Handel Hampshire


Here for your consideration is a very nice HANDEL table lamp with it's original HAMPSHIRE lamp base. The 18" HANDEL shade is the pine slope in magnificent all original glass with the "S" border. Finely coordinated strong colors that perform well. The shade ring is signed as is the inside with the traditional HANDEL brass tag.

The lamp base is the HAMPSHIRE, made as a lamp base "not driller" was always a lamp base made by HAMPSHIRE for this application for HANDEL. Is properly sighed and has the 10" marking as shown. Is 10" wide at the bulbous and the actual matt green base is 10" high with the total height of 21 1/2". Has the three Hubbell sockets, acorn chain pulls and the tee pee shade support. All the hardware is HANDEL.


Philip Handel joined in partnership with Adolph Eydam in
1885 to form the Eydam and Handel Company in Meriden, Connecticut. When this
partnership dissolved in 1892, the remaining company was relocated to larger
facilities and was thereafter known as Philip J. Handel and then as Handel
and Company. The Handel Company originally incorporated
on June 11, 1903 with Philip J. Handel, Albert Parlow, and Antone
Teich as the primary officers. Philip J. Handel married his
second wife, Fannie Hirschfield Handel, in 1906, and she became company
President upon Philip Handels death in 1914. She would remarry (Fannie Handel
Turner) in 1918 and managerial control of the company soon passed to
William F. Handel, Philips cousin. The immediate post World War I period was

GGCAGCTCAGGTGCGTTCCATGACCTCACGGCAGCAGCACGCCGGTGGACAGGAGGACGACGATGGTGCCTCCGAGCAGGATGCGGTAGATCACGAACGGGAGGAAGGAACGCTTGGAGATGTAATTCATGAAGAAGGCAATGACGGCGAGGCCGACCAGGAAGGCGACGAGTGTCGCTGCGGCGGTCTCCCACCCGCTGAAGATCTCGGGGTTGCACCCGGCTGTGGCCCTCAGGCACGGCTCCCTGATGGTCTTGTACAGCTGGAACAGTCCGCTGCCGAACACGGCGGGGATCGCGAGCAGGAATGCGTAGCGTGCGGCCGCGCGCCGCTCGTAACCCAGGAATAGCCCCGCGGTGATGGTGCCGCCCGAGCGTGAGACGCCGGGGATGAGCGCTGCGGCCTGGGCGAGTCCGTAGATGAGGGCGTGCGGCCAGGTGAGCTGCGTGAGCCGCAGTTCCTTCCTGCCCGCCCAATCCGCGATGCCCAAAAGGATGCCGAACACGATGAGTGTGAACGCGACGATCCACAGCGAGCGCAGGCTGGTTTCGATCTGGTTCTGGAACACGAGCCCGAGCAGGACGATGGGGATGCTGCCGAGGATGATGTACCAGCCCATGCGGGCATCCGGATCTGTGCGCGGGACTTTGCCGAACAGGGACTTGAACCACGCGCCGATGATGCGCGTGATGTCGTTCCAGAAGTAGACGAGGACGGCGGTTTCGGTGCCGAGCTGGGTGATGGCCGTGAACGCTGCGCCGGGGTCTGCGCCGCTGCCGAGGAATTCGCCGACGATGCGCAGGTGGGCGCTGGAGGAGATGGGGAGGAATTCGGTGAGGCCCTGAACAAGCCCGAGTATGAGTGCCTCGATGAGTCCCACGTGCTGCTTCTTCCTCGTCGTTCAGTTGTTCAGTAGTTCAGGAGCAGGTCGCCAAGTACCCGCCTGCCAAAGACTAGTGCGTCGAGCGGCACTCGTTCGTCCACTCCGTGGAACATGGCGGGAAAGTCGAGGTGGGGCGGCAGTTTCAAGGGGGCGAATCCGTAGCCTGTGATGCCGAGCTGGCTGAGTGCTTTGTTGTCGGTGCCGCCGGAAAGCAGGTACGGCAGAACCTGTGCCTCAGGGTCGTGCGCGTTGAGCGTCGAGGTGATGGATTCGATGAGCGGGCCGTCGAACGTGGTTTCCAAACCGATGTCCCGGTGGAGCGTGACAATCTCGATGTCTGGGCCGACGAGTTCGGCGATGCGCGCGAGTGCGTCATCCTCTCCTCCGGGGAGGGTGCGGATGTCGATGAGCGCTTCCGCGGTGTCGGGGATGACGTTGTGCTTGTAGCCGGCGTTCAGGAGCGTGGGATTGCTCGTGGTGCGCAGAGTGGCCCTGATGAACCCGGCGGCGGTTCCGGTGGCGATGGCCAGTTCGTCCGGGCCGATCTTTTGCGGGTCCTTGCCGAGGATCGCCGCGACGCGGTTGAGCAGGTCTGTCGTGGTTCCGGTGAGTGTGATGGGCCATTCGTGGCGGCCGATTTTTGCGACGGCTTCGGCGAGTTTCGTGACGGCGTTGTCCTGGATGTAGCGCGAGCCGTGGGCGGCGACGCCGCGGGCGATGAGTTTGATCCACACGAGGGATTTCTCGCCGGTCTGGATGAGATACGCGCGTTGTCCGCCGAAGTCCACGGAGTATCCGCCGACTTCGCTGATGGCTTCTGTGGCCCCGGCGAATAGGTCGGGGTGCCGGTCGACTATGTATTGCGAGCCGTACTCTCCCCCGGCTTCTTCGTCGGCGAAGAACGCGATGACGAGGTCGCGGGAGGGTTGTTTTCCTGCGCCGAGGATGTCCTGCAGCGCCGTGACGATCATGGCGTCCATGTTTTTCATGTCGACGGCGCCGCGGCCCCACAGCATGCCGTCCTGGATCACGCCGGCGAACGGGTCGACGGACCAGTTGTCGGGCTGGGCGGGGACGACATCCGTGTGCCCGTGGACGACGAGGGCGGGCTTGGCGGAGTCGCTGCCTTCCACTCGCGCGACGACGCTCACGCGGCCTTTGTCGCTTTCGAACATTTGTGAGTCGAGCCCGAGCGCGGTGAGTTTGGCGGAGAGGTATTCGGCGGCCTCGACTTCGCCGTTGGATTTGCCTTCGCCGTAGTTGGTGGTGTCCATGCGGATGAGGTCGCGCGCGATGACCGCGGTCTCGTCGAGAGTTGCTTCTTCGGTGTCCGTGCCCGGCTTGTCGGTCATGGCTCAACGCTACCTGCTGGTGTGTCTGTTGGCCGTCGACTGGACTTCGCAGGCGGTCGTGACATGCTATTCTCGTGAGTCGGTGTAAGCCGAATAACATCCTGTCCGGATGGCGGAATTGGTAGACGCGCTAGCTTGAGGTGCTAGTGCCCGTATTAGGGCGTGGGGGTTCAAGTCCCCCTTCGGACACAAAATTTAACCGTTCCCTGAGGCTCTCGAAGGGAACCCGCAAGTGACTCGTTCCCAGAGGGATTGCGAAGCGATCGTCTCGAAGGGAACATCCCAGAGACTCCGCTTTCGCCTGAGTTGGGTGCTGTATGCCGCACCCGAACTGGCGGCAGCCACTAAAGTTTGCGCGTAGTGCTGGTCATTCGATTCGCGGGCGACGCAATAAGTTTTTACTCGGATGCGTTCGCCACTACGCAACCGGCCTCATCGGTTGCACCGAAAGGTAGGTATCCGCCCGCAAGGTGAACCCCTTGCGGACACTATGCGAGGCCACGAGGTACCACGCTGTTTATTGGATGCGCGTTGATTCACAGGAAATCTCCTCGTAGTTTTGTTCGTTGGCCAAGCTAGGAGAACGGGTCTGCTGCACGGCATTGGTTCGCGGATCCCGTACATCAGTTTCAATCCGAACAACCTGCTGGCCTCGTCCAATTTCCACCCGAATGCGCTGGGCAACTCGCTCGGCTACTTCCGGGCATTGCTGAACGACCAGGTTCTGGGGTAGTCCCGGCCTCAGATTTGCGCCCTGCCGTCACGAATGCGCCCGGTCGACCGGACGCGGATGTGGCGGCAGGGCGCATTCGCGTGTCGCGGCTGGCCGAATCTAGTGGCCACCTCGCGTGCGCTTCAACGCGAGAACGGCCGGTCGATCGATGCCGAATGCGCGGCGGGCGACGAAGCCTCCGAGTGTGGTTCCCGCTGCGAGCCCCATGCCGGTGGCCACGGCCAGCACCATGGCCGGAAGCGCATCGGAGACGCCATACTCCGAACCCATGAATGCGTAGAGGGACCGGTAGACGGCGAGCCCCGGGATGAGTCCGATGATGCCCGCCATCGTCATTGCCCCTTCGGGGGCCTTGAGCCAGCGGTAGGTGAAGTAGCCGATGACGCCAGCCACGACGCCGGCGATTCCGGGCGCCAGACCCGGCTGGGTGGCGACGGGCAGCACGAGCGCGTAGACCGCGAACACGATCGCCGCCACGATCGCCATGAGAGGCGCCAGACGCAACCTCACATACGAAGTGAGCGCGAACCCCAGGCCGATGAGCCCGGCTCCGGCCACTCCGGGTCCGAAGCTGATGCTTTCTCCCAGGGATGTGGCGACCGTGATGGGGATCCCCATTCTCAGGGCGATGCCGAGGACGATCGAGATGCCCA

one of tremendous growth and profitability for The Handel Company. However, the
economic slowdown of the late 1920s and resulting Great Depression had a
devastating effect on company fortunes. By 1929, most production had ceased, and
manufacturing ended all together in 1936. In Handel's hayday, they produced
many types of high quality lamps which are in high demand
About Hampshire Pottery

Hampshire Pottery InformationHampshire Pottery began production in 1871. The pottery was founded by James Taft. Hampshire Pottery first introduced the widely popular matte green glaze in 1883. In 1904 Cadmon Robertson joined Hampshire Pottery and was soon placed in charge of production. Robertson developed over 900 glazes while with Hampshire Pottery and was responsible for many of the forms.

Robertson passed away in 1914 which left Hampshire solely in the hands of Taft. Just after Robertson's death, Taft determined to cease production. In 1916 Taft sold Hampshire Pottery to George Morton who was previously with Grueby Pottery.

Hampshire pottery continued for only a year under Morton's direction and was closed in 1917. After the end of World War I, Morton reopened Hampshire Pottery with primary production being white china for hotels and restaurants. Hampshire Pottery closed permanently in 1923.